County Construction Code Update Headed to Council
The 197-page bill, which is yet to be numbered, repeals existing Chapters 5 (Building Code), Chapter 9 (Electrical Code), and Chapter 17 (Plumbing Code), and consolidates them within a new Chapter 5 (Construction Administrative Code), Chapter 5A (Building Code), Chapter 5D (Electrical Code), Chapter 5E (Energy Conservation Code), and Chapter 5F (Plumbing Code).
In addition, the electrical and plumbing codes are updated to the 2017 and 2012 standards, respectively. Chapter 5A adopts a new appendix for tiny houses, and building code updates will be addressed in future legislation. The energy conservation code in Chapter 5E was updated earlier this year.
The overall effect of this bill will allow the Building Division of the Department of Public Works to streamline its administration of the permit application and plan review process by consolidating what are presently separate permits from the existing chapters into a single permit, a DPW release said. The fees for this permit are derived from a simplified fee structure that is based on the value of the work to be performed.
“This bill was a monumental undertaking for our staff and our stakeholders that took over a year and a half to get to this point,” said Acting Building Division Chief Robyn Matsumoto. “But consolidating our codes was something that needed to be done because now there is a clear and consistent permitting path that supports a one-permit system. In addition, this new administrative code further prepares us for the upcoming amendments to the building codes.”
Council Member Sue Lee Loy, Chair of the Committee on Public Works and Mass Transit, noted that a lot of thought went into the structure of the bill, and she praised the Building Division and Legislative Specialist Leslie Chow for their diligent work to re-engineer the codes.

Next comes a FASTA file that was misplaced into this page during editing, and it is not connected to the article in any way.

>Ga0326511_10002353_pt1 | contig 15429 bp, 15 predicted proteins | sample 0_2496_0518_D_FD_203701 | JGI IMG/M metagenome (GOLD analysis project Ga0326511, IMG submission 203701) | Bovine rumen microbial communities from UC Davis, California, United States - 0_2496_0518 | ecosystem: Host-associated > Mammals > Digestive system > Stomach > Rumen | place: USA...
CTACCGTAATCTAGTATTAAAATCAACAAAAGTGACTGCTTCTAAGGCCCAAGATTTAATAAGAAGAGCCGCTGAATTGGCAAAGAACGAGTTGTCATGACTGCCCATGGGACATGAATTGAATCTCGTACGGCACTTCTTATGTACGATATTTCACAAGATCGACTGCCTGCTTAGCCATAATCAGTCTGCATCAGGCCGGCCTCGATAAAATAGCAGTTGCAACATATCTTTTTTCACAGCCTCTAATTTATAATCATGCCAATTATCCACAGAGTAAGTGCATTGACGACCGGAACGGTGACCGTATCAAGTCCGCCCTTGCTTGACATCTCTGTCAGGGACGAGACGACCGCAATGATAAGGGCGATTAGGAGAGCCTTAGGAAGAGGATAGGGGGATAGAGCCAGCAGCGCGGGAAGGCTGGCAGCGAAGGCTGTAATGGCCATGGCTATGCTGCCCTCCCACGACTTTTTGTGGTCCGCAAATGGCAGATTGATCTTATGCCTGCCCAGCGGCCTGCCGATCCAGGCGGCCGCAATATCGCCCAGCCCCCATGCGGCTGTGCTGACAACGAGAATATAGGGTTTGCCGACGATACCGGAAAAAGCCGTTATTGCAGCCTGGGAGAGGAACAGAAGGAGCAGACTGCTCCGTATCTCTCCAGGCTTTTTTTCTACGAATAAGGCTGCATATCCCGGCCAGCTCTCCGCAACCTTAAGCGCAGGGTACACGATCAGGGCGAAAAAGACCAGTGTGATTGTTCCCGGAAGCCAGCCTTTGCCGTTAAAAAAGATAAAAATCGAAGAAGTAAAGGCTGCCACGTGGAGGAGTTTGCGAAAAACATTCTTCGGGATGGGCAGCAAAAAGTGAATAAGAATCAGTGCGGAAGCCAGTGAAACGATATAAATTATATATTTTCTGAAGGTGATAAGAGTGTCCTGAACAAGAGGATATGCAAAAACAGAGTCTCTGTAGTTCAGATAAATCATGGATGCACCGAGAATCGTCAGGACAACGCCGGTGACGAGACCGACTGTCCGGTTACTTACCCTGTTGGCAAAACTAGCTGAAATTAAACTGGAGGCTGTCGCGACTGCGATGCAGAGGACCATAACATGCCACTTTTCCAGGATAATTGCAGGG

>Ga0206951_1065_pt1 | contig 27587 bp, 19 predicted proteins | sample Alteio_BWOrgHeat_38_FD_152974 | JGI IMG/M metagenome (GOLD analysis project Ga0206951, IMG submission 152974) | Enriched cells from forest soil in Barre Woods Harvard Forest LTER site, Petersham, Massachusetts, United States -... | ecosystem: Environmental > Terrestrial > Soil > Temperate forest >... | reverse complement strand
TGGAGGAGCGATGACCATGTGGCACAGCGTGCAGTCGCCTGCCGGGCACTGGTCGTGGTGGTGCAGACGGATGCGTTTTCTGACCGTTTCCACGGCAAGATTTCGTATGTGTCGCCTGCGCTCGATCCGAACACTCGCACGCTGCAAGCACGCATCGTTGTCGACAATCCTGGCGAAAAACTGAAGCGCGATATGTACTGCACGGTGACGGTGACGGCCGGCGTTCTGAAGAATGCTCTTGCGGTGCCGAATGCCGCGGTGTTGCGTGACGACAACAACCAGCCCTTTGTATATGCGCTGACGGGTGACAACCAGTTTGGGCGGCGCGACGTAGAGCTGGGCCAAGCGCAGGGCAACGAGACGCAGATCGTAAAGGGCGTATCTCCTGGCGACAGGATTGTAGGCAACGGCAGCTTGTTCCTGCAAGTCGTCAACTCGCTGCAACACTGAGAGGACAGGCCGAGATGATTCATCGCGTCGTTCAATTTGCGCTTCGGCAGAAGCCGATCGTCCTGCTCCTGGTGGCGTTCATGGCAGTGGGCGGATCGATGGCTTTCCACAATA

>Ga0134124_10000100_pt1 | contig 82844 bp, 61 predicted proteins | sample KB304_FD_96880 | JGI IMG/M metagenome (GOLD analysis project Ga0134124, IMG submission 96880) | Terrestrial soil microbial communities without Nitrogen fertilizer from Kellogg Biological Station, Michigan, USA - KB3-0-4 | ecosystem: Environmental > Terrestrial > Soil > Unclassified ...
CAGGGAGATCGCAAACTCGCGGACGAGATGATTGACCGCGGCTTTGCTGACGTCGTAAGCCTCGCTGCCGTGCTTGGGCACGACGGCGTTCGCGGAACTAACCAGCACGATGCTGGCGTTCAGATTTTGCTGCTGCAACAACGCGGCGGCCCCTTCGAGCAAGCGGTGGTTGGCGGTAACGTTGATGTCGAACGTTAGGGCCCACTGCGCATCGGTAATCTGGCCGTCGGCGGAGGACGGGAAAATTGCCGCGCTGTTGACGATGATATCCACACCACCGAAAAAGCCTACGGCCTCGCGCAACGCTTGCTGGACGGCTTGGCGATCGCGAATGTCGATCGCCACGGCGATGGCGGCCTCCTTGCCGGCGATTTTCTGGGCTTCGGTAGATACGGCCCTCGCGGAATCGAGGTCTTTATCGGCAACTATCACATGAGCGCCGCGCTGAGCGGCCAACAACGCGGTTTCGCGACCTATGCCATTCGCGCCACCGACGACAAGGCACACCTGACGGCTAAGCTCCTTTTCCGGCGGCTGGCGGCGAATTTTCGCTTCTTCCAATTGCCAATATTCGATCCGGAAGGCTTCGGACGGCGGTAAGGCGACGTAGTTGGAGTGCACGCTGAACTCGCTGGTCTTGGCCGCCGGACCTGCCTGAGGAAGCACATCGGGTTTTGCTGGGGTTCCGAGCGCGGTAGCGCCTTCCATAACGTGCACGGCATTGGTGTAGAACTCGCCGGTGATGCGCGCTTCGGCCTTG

“This co-designing to come up with an updated framework really sets the stage for the streamlining and modernizing of the construction codes,” Lee Loy said. “But also keep in mind the bigger picture — re-working the building permit process will help to pull our economy out of this COVID-19 depression while reducing plan review time and ensuring up-to-date construction standards.”
A pre-introduction draft of the bill was released for public comment in late May, and during that time stakeholders were asked to submit written comments. Additional changes were made as a result of those comments received by the comment period deadline.
Because of the coronavirus pandemic, the Building Division was unable to hold topic-focused workshops in Hilo and in Kona. However, testimony will be welcome when the bill appears on the Public Works and Mass Transit Committee on July 7, as well as the two Council meetings that are required before the bill goes to the Mayor’s desk for approval in August.
The bill is available for review on the DPW online.